Now, this isn’t meant to be me putting my foot down in these comparisons, because like I said, my knowledge of the rest of what the Quran is asking is not filled out yet (like my knowledge of Islamic jurisprudence, believe it or not), but the Cow does seem to have a lot of directives, many atuned to running a balanced and just society, and some seemingly slightly less necessary (no pig?) – which isn’t to say there aren’t good reasons, but just to say that the differences in those elements of the religions aren’t entirely clear to me yet. As for the comparison with Christianity, it sounds like this is the Quran’s way of saying (at least according to Asad’s interpretation) that Islam, though focused on the next life like Christianity, is not obsessed to the exclusion of an appreciation and enjoyment of this life.

I’ve left a lot up in the air here and would be incredibly appreciative of any clarifying comments and thoughts.

We’ve made it to the end of The Cow, and though it’s the second sura, it’s also the first long one so that’s exciting! Thanks to everyone who’s made it this far with me and who has joined Quran Read-A-Long. I hope you’ll continue to read and comment as we move into the third sura, Al- ‘Imran, next week.

Get a FREE Bonus Chapter from The Zen of South Park.

Read More Quran Read-A-Long.

The Cow 284-286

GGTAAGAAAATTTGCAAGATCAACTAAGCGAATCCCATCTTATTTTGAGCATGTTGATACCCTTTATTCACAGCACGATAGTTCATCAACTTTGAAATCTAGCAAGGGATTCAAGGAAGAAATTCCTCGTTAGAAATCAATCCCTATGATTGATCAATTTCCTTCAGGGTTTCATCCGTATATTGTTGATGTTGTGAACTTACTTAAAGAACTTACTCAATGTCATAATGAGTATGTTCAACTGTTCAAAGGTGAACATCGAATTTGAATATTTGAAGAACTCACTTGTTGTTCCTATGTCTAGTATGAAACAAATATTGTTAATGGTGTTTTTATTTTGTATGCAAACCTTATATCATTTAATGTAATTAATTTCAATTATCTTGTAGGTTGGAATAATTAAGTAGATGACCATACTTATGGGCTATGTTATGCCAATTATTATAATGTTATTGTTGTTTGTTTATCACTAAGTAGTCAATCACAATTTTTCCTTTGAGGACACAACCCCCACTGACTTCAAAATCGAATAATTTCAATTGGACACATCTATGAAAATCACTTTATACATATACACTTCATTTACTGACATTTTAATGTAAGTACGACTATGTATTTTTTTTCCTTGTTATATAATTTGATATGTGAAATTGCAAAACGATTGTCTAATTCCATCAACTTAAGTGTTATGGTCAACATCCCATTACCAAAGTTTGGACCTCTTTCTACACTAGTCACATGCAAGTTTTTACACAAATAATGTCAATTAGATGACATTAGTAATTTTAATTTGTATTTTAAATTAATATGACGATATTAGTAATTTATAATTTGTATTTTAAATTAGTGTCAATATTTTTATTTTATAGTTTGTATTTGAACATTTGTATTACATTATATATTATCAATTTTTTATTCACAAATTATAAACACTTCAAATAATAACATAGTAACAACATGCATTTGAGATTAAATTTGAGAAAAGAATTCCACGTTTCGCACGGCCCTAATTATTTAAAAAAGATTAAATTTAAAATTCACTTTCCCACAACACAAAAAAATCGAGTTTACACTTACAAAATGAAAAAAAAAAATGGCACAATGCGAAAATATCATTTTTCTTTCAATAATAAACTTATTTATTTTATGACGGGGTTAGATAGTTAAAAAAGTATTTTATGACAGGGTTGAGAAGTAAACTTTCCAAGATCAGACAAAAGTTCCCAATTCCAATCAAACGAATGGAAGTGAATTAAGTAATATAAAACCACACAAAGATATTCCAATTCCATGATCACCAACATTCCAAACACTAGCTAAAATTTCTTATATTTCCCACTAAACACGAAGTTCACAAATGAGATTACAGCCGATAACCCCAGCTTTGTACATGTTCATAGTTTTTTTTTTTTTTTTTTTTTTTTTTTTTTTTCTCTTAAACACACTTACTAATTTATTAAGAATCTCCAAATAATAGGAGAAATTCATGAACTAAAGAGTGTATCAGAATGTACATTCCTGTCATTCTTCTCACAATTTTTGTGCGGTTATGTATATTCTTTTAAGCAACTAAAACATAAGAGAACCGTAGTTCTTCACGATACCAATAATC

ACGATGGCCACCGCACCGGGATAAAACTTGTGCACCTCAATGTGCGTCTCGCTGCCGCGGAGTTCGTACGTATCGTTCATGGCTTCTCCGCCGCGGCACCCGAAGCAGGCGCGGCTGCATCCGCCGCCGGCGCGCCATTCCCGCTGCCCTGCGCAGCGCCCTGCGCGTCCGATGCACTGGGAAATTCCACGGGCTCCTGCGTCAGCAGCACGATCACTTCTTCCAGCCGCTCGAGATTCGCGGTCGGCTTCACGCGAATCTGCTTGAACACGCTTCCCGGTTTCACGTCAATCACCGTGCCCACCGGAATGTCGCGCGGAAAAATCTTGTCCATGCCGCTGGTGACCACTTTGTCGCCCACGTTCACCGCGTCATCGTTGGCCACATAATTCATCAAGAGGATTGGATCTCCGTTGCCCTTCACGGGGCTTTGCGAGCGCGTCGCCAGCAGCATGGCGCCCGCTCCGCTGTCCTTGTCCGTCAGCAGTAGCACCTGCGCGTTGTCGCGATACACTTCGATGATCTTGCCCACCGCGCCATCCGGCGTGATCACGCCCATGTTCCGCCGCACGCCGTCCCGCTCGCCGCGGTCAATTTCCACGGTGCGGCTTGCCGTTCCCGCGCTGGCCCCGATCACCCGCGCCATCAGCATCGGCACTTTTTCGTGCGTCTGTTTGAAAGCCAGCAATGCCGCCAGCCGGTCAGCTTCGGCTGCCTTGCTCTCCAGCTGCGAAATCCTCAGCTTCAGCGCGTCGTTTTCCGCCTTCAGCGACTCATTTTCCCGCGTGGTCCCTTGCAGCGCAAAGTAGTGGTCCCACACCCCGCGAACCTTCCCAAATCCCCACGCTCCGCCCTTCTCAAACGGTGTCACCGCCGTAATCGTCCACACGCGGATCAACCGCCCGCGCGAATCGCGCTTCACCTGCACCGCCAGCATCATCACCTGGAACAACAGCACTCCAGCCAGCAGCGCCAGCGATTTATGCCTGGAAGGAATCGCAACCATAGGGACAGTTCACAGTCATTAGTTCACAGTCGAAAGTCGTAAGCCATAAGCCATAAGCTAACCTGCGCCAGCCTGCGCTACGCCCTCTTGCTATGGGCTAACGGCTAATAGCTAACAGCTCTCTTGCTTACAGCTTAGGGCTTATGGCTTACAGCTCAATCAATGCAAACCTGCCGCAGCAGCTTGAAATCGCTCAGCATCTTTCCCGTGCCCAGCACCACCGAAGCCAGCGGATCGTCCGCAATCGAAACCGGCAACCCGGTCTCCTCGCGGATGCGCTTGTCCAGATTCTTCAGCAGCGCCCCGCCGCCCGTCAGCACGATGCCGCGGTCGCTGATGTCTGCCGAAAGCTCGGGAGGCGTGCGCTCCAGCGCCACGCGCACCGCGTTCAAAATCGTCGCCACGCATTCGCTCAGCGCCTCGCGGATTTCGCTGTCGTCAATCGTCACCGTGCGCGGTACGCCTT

284. Unto God belongs all that is in the heavens and all that is on earth. And whether you bring into the open what is in your minds or conceal it, God will call you to account for it; and then He will forgive whom He wills, and will chastise whom He wills: for God has the power to will anything. 285. THE APOSTLE, and the believers with him, believe in what has been bestowed upon him from on high by his Sustainer: they all believe in God, and His angels, and His revelations, and His apostles, making no distinction between any of His apostles; and they say: “We have heard, and we pay heed. Grant us Thy forgiveness, O our Sustainer, for with Thee is all journeys’ end! 286. “God does not burden any human being with more than he is well able to bear: in his favor shall be whatever good he does, and against him whatever evil he does. “O our Sustainer! Take us not to task if we forget or unwittingly do wrong! “O our Sustainer! Lay not upon us a burden such as Thou didst lay upon those who lived before us!* O our Sustainer! Make us not bear burdens which we have no strength to bear! “And efface Thou our sins, and grant us forgiveness, and bestow Thy mercy upon us! Thou art our Lord Supreme: succor us, then, against people who deny the truth!”